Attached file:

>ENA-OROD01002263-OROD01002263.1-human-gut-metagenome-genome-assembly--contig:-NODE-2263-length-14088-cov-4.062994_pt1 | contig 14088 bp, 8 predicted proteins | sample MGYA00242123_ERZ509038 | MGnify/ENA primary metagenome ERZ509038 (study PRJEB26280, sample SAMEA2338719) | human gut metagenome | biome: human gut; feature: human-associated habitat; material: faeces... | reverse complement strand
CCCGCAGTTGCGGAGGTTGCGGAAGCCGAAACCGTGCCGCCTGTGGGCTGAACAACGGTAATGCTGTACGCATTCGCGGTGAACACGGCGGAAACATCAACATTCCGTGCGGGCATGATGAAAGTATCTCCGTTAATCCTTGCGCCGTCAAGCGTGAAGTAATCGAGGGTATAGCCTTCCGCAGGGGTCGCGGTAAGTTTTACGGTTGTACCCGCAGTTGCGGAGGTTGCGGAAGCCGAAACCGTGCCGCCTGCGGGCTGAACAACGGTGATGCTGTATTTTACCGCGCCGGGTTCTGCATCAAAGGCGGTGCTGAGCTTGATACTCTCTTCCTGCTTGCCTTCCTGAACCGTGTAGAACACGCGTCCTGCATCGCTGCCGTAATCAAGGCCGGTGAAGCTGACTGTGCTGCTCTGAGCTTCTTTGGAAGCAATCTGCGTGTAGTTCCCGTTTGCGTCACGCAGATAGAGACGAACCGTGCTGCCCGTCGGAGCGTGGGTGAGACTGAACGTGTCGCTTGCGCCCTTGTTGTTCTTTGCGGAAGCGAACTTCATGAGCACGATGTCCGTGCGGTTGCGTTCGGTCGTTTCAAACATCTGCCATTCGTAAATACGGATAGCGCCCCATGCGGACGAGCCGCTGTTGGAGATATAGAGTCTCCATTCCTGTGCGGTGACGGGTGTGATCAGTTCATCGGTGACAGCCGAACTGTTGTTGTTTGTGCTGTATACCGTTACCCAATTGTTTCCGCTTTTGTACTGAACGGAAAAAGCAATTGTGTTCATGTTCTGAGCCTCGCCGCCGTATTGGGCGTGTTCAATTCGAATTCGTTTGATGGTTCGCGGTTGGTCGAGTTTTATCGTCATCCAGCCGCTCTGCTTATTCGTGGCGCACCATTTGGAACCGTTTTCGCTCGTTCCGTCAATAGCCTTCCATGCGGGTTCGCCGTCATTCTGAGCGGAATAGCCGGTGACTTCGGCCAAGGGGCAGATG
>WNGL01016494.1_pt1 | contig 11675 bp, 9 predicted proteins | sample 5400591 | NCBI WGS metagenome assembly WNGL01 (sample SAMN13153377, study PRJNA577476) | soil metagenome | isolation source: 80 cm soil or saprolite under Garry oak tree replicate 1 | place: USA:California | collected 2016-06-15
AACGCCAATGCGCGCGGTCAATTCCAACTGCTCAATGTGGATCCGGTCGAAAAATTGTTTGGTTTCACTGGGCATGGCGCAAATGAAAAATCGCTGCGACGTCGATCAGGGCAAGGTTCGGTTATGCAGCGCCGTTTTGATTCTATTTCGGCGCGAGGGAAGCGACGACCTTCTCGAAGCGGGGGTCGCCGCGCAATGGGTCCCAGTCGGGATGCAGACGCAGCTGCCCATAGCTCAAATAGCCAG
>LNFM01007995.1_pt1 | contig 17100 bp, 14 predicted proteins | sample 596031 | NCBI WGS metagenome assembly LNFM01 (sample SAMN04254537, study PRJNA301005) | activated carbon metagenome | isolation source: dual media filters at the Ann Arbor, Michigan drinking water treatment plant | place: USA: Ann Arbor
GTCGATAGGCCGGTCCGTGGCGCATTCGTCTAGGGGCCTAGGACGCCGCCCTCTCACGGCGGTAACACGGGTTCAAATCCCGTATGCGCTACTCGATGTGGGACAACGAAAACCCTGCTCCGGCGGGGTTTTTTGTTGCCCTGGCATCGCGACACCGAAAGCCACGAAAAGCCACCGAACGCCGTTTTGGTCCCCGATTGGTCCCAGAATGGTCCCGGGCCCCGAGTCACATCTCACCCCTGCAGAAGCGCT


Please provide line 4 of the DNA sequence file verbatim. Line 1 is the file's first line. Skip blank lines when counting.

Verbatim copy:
AACGCCAATGCGCGCGGTCAATTCCAACTGCTCAATGTGGATCCGGTCGAAAAATTGTTTGGTTTCACTGGGCATGGCGCAAATGAAAAATCGCTGCGACGTCGATCAGGGCAAGGTTCGGTTATGCAGCGCCGTTTTGATTCTATTTCGGCGCGAGGGAAGCGACGACCTTCTCGAAGCGGGGGTCGCCGCGCAATGGGTCCCAGTCGGGATGCAGACGCAGCTGCCCATAGCTCAAATAGCCAG